Digging History

The dinosaurs died a cold, dark death, new study shows

A snow covered T-Rex life size dinosaur sculpture is pictured at the Senckenberg Natural History Museum in Frankfurt, Germany, January 10, 2017. (REUTERS/Kai Pfaffenbach)

A snow covered T-Rex life size dinosaur sculpture is pictured at the Senckenberg Natural History Museum in Frankfurt, Germany, January 10, 2017. (REUTERS/Kai Pfaffenbach)

It’s widely acknowledged that the Earth was a cold, dark place after a giant meteor, measuring roughly six miles across, struck Mexico about 66 million years ago, which many believe triggered what is known as the end-Cretaceous mass extinction.

Now, new research using state-of-the-art computer simulations paints a more detailed picture of this period and how long-lasting cooling and a mixing of the oceans may have spelled the end for the dinosaurs.

The results of the new study discounted the competing theory that it was large-scale volcanic eruptions, as opposed to the meteor’s impact, that led to the extinction.

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“Our results show that the impact must have played a significant role in the mass extinction,” lead study author Julia Brugger from the Potsdam Institute for Climate Control told Fox News.

The model assumed that tiny droplets of sulfuric acid in the atmosphere caused the long-term cooling after the comet hit. It’s long been posited that it was dust particles thrown into the air from the meteor strike that lethally blocked the sun, but dust wouldn’t last long enough in the atmosphere to cool the Earth for several years. Sulfate aerosols have a longer cooling effect due to their more sustained time in the atmosphere.

“The target rock, which was struck by the asteroid, contained sulfur,” Brugger explained. “After the impact, sulfur bearing gases evaporated and formed sulfate aerosols high up in the atmosphere.”

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For Brugger, the most surprising result of the study was the magnitude of the cooling. When the acid droplets blocked the sun, it caused the Earth’s surface air temperature to drop by at least 79 degrees Fahrenheit. Even the annual mean temperatures of the tropics went from 80 to 41 degrees. The global average temperature was below freezing for about three years, which was obviously bad news for life on Earth. Dinosaurs used to a tropical climate froze while their food supplies withered and died. It would take 30 years for the climate to recover from the cooling.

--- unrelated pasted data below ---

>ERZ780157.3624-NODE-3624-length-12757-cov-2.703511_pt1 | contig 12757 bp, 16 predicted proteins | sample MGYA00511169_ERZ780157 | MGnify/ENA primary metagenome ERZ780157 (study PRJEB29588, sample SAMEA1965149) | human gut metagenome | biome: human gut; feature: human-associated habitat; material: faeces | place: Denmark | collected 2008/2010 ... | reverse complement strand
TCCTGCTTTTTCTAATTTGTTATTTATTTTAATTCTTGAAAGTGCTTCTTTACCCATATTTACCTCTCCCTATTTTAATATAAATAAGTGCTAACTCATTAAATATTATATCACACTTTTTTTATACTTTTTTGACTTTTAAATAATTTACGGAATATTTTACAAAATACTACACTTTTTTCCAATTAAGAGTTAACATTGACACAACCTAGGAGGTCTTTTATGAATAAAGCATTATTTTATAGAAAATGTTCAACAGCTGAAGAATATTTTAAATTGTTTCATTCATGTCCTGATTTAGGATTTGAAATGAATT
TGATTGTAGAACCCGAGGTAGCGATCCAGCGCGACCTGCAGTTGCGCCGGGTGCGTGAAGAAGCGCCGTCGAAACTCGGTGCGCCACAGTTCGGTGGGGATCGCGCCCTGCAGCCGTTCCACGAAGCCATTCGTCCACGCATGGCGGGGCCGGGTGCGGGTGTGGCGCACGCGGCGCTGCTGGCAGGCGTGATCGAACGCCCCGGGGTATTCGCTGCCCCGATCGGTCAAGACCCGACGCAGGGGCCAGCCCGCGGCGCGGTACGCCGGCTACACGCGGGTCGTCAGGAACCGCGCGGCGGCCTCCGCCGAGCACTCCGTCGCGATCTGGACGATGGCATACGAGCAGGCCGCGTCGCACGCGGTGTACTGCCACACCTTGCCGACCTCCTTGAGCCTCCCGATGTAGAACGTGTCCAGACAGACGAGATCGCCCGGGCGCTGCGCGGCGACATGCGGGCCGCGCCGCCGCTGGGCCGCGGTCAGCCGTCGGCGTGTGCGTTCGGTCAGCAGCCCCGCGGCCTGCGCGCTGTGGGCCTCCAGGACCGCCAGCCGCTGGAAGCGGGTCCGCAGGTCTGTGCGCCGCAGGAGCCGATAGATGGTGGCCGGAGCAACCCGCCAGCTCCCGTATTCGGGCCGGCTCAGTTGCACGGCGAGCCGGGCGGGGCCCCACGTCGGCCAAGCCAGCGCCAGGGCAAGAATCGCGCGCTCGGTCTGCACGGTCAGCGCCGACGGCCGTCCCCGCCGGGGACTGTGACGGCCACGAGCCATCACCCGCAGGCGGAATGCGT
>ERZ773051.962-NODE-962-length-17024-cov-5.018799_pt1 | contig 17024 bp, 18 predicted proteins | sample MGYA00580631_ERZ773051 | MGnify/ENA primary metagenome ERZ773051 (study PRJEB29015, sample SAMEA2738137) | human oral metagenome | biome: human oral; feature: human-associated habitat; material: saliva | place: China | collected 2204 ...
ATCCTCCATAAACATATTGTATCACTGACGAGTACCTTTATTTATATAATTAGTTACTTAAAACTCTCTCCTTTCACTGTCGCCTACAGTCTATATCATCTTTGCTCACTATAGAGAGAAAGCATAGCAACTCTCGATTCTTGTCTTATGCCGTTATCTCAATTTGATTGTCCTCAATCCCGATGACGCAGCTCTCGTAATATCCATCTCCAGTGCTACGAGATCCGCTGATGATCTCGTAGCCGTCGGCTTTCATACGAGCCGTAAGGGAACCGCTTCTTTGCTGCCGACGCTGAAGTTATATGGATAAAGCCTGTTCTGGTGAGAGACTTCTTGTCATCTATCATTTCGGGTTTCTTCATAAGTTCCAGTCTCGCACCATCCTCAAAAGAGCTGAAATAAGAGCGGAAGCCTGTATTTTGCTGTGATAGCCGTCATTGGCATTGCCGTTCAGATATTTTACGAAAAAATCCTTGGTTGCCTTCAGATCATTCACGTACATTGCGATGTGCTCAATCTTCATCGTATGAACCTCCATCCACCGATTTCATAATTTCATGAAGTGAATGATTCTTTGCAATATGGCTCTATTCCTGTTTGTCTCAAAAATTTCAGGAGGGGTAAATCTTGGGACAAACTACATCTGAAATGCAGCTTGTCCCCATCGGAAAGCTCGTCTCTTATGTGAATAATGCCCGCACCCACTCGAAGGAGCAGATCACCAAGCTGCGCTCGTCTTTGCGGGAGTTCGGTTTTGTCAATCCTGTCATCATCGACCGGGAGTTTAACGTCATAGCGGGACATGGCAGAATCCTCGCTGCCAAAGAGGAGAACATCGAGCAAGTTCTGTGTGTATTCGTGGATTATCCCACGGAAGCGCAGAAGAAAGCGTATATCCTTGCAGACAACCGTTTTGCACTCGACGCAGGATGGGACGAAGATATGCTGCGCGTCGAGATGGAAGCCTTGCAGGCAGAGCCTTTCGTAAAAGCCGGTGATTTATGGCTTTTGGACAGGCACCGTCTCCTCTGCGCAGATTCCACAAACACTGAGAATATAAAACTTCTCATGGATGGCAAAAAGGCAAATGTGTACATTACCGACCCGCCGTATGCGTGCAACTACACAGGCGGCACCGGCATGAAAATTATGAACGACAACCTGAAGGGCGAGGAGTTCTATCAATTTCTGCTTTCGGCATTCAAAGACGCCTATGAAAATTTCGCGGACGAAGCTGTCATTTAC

“This is based on basic physical laws, but I still find it fascinating that an accident like this asteroid impact can completely change climate for a couple of years,” Brugger said. “It really illustrates how fragile our climate system is.”

Another surprise was the meteor impact’s disruption of ocean circulation.  The ice caps expanded and surface waters cooled down, becoming denser and heavier. While these cooler water masses sank into the depths, warmer water from deeper ocean layers rose to the surface. The warmer waters carried nutrients that likely led to massive blooms of algae that may have been toxic.

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“The model simulations of our study allow us to observe a disturbance of the ocean circulation and this leads to a nutrient transport to the surface ocean,” Brugger said. “This could have caused an algal bloom and it is conceivable that these algal blooms produced toxic substances, further affecting life at the coasts.”

This toxic algae– as well as sulfuric acid from the meteor strike mixing into the oceans– might’ve been what led to the deaths of marine life, which would include creatures like the ammonites (marine mollusk animals). Creatures living on the coast would have been greatly affected as well.

While the comet strike likely meant the end for the dinosaurs, it did make way for the evolution of the human species. And though extinction was cold and dark for the prehistoric creatures, it’ll likely be quite toasty for us.

“It's a certain irony that today the most immediate threat is not from natural cooling but from human-made global warming,” Brugger said.